Our man-made countryside requires wildlife management

Traditionally, the Left has always seen the Tories as the defenders of various field sports, predominately hunting and shooting. For those who are unfamiliar with the activities, the accusation fits perfectly the image of ‘cruel toffs killing for fun’.

For decades the League Against Cruel Sports (LACS), attacked the Conservative Party for defending such sports and made no secret of its support for the Labour Party, which involved substantial donations to party funds. The Hunting Act was nothing less than payback for this support, but now, with Labour in disarray and the Conservatives likely to be in government for the foreseeable future, further progress has been stymied and repeal of the hunting ban became a possibility; a change of strategy was needed.

It’s no surprise that ‘Conservative’ groups have now been formed, all designed to create the impression that the views expressed are held by the mainstream of the Tory Party. But look a little harder and some uncomfortable facts emerge, the first being that these groups have been formed and are run by the same few people, the ‘founder’ being a committee member of the LACS – an organisation that has been censured a number of times for producing anti-Tory material in contradiction of Charity Commission rules. There are also links with Brian May’s Save Me Trust, a body that has also strongly criticised the Conservative Party; requests as to who is funding these groups are consistently refused.

Sir Edward Garnier, the former Solicitor General, has written to Conservative Party Chairman, Sir Patrick McLoughlin, raising these concerns. Andrew Rosindell MP, a long-time supporter of animal welfare, has added his voice to those criticising the misuse of the Conservative Party logo, saying, “these groups appear to be more in keeping with the animal rights agenda promoted by the Labour Party.”

Rather than a scientific basis to their claims, whether it be hunting with dogs, bovine TB and the badger cull, grouse shooting and raptors or the issues surrounding rewilding, the arguments tend to rely on the results of carefully worded public opinion polls. The internet, in particular social media, allows a very false impression to be given, both in terms of supposed support and the realities of managing the countryside and its wildlife.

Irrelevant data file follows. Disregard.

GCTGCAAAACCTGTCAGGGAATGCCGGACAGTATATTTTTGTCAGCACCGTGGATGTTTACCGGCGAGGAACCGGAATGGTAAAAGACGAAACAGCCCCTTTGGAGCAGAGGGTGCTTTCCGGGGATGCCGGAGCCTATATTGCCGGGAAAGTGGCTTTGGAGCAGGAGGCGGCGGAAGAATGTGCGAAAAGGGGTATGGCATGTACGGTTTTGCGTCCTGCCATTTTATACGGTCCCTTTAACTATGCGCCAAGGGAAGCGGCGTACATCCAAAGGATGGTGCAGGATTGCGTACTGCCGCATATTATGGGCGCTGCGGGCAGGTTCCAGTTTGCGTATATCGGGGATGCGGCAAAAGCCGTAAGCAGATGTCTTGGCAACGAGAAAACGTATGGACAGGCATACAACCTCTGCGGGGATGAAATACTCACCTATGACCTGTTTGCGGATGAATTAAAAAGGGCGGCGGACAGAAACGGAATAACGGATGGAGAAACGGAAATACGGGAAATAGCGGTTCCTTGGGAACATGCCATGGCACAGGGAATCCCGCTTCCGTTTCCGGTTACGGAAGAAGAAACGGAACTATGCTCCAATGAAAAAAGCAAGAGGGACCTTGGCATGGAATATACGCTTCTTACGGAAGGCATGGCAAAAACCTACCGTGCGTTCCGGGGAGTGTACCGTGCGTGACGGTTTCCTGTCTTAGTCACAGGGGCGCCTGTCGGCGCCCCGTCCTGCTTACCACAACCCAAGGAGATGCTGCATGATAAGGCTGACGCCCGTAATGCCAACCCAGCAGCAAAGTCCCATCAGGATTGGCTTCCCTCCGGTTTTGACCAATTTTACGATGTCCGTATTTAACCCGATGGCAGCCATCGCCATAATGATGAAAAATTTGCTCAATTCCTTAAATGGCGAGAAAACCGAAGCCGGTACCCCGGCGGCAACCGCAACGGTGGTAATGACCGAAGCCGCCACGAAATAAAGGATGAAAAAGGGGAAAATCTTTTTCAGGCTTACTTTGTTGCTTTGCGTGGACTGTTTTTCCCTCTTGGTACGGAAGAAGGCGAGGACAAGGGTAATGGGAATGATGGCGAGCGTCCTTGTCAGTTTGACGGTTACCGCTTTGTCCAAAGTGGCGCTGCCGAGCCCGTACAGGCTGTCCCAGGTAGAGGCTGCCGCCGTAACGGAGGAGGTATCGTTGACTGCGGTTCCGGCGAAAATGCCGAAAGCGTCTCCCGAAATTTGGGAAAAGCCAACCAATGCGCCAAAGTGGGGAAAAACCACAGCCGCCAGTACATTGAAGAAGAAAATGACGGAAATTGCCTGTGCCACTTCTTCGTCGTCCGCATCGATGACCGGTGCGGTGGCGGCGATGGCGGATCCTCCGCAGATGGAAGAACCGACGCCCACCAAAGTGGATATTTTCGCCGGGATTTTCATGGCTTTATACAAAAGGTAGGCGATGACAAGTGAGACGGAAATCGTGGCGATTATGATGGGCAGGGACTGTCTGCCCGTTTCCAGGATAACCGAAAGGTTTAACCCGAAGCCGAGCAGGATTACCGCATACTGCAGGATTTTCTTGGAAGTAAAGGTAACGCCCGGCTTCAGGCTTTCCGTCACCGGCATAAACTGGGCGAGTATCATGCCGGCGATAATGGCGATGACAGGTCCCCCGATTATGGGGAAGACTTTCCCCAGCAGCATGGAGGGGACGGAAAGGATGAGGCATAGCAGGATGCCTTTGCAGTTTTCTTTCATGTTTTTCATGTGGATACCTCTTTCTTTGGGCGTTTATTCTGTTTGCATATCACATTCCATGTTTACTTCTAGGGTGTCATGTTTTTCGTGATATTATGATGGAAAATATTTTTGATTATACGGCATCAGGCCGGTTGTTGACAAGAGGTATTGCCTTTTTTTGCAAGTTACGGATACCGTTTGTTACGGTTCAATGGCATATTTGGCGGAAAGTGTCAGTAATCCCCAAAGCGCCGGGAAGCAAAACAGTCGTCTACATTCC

It is only when the question is turned around and the campaigners are asked what they stand for, rather than against, that the debate becomes more interesting. Do they, for example, accept any form of wildlife management? “Leaving it to nature” sounds attractive, but actually means no disease control, no protection of crops or livestock, no population control and no saving of vulnerable or declining species.

If improving animal welfare was the aim of the Hunting Act, where is the evidence? Surely, research would have been commissioned by anti-hunting groups and, regardless of the millions of pounds spent in support of this law, the debate would be over. The fact is, other methods of control, many unregulated, moved in to fill the vacuum and, with the status of the quarry animal having changed, far more have been killed in other ways– it’s just that this doesn’t fit the animal rights agenda, so they ignore it.